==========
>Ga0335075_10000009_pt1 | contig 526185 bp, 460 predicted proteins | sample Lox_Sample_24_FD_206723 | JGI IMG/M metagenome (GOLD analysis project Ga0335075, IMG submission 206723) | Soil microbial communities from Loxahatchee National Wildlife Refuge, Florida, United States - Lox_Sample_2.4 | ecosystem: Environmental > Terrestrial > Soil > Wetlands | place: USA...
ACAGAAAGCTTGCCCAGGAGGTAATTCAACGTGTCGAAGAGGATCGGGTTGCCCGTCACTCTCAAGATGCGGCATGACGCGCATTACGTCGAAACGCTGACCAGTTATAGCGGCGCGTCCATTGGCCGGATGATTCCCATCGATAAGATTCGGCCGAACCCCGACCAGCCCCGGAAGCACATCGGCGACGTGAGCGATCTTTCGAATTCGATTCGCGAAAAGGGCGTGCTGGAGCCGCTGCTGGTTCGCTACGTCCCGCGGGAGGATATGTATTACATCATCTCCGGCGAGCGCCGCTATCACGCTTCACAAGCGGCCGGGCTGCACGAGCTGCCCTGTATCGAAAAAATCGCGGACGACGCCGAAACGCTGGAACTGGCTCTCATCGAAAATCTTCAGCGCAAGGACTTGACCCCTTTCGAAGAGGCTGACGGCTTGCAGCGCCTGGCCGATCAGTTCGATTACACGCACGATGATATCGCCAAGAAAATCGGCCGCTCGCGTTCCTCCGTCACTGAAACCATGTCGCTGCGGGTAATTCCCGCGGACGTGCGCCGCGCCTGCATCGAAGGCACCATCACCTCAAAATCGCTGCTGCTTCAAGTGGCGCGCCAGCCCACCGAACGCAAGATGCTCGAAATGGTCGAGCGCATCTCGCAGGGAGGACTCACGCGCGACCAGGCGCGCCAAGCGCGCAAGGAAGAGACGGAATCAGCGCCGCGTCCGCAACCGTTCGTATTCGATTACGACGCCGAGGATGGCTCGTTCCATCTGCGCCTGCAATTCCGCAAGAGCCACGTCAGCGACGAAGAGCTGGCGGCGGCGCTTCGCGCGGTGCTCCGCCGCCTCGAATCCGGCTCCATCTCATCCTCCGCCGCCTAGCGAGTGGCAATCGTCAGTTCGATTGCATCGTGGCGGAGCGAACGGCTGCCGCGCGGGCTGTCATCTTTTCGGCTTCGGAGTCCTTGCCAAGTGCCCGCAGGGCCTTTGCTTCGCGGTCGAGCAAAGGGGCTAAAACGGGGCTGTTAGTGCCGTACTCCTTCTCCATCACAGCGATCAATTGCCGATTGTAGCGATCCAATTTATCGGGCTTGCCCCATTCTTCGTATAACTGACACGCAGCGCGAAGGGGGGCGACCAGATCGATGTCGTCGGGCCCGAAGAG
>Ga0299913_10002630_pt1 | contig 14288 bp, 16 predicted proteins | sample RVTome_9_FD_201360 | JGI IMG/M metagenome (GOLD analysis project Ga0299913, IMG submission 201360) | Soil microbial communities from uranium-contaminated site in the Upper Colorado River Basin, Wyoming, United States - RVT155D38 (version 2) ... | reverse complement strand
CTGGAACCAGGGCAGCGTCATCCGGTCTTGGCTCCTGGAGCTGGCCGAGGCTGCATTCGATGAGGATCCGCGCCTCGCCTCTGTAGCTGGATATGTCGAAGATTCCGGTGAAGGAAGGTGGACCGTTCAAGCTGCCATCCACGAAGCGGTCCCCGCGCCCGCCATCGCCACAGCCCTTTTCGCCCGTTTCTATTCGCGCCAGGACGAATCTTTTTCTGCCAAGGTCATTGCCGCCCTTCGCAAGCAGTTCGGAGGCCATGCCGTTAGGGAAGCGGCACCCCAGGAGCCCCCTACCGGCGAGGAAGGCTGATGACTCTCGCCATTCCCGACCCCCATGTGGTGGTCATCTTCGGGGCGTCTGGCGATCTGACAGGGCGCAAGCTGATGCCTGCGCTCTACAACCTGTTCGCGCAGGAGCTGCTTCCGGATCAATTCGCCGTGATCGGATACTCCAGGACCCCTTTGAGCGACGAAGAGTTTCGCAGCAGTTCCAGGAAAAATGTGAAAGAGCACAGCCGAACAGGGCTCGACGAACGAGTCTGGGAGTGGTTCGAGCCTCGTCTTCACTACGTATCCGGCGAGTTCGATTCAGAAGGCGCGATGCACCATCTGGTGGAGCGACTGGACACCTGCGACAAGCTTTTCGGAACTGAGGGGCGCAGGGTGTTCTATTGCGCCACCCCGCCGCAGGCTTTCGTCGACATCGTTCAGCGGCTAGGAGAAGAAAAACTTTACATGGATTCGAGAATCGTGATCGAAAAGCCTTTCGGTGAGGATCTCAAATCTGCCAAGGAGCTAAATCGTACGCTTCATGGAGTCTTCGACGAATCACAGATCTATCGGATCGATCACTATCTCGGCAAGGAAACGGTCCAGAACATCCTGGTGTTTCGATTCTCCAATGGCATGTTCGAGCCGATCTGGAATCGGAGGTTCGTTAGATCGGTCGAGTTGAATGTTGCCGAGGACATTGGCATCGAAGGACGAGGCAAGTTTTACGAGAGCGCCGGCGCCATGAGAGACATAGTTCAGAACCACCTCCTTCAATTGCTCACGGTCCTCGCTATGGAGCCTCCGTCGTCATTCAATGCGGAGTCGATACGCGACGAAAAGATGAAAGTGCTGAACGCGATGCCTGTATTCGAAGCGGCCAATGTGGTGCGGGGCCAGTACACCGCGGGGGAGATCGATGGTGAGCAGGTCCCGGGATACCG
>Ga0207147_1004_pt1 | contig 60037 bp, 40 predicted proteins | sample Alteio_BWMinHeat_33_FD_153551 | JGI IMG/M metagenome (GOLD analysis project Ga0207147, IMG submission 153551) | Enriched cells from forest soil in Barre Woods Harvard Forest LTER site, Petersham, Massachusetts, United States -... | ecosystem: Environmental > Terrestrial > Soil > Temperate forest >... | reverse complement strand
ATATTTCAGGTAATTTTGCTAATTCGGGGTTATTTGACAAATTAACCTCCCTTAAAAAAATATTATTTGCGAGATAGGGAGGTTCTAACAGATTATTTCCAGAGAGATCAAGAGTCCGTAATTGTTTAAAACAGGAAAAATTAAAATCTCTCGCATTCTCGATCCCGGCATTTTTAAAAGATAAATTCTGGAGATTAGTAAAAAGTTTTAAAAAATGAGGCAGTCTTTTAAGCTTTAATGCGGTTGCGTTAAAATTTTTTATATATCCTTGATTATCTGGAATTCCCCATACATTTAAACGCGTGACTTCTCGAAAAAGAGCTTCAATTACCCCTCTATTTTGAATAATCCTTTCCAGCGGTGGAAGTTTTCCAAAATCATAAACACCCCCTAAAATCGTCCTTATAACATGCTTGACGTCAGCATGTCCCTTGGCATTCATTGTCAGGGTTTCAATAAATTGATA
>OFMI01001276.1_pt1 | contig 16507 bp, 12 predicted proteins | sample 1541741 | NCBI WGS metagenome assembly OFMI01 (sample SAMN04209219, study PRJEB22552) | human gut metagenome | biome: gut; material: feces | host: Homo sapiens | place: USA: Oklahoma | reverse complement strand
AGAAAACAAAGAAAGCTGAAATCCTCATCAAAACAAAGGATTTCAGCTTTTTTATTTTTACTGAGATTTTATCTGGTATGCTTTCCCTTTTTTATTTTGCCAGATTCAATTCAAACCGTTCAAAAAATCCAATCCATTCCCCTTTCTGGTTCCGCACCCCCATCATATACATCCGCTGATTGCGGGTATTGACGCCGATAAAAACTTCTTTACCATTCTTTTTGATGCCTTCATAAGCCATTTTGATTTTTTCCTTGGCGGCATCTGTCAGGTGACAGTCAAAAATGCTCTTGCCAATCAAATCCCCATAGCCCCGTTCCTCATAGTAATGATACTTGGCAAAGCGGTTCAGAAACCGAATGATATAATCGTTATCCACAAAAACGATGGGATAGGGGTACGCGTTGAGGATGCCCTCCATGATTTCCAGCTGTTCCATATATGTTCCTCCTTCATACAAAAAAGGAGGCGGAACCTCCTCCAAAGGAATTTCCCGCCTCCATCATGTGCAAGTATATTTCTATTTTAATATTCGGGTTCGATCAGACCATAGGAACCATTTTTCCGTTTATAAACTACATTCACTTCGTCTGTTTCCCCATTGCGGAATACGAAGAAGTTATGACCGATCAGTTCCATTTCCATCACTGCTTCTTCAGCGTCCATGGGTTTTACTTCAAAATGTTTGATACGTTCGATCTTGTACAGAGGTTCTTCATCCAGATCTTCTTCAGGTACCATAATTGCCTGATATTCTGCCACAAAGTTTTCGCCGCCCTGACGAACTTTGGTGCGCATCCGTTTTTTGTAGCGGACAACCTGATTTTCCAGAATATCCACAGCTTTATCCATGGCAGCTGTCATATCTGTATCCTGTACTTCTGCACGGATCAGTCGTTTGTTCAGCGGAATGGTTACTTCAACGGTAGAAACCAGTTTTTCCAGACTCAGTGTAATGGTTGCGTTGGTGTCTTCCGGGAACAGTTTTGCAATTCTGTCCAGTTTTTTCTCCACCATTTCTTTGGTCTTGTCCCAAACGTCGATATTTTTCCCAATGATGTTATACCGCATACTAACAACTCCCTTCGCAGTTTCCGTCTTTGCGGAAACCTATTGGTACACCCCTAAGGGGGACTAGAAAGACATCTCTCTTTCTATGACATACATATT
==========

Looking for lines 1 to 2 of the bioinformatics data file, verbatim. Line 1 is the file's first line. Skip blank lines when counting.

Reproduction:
>Ga0335075_10000009_pt1 | contig 526185 bp, 460 predicted proteins | sample Lox_Sample_24_FD_206723 | JGI IMG/M metagenome (GOLD analysis project Ga0335075, IMG submission 206723) | Soil microbial communities from Loxahatchee National Wildlife Refuge, Florida, United States - Lox_Sample_2.4 | ecosystem: Environmental > Terrestrial > Soil > Wetlands | place: USA...
ACAGAAAGCTTGCCCAGGAGGTAATTCAACGTGTCGAAGAGGATCGGGTTGCCCGTCACTCTCAAGATGCGGCATGACGCGCATTACGTCGAAACGCTGACCAGTTATAGCGGCGCGTCCATTGGCCGGATGATTCCCATCGATAAGATTCGGCCGAACCCCGACCAGCCCCGGAAGCACATCGGCGACGTGAGCGATCTTTCGAATTCGATTCGCGAAAAGGGCGTGCTGGAGCCGCTGCTGGTTCGCTACGTCCCGCGGGAGGATATGTATTACATCATCTCCGGCGAGCGCCGCTATCACGCTTCACAAGCGGCCGGGCTGCACGAGCTGCCCTGTATCGAAAAAATCGCGGACGACGCCGAAACGCTGGAACTGGCTCTCATCGAAAATCTTCAGCGCAAGGACTTGACCCCTTTCGAAGAGGCTGACGGCTTGCAGCGCCTGGCCGATCAGTTCGATTACACGCACGATGATATCGCCAAGAAAATCGGCCGCTCGCGTTCCTCCGTCACTGAAACCATGTCGCTGCGGGTAATTCCCGCGGACGTGCGCCGCGCCTGCATCGAAGGCACCATCACCTCAAAATCGCTGCTGCTTCAAGTGGCGCGCCAGCCCACCGAACGCAAGATGCTCGAAATGGTCGAGCGCATCTCGCAGGGAGGACTCACGCGCGACCAGGCGCGCCAAGCGCGCAAGGAAGAGACGGAATCAGCGCCGCGTCCGCAACCGTTCGTATTCGATTACGACGCCGAGGATGGCTCGTTCCATCTGCGCCTGCAATTCCGCAAGAGCCACGTCAGCGACGAAGAGCTGGCGGCGGCGCTTCGCGCGGTGCTCCGCCGCCTCGAATCCGGCTCCATCTCATCCTCCGCCGCCTAGCGAGTGGCAATCGTCAGTTCGATTGCATCGTGGCGGAGCGAACGGCTGCCGCGCGGGCTGTCATCTTTTCGGCTTCGGAGTCCTTGCCAAGTGCCCGCAGGGCCTTTGCTTCGCGGTCGAGCAAAGGGGCTAAAACGGGGCTGTTAGTGCCGTACTCCTTCTCCATCACAGCGATCAATTGCCGATTGTAGCGATCCAATTTATCGGGCTTGCCCCATTCTTCGTATAACTGACACGCAGCGCGAAGGGGGGCGACCAGATCGATGTCGTCGGGCCCGAAGAG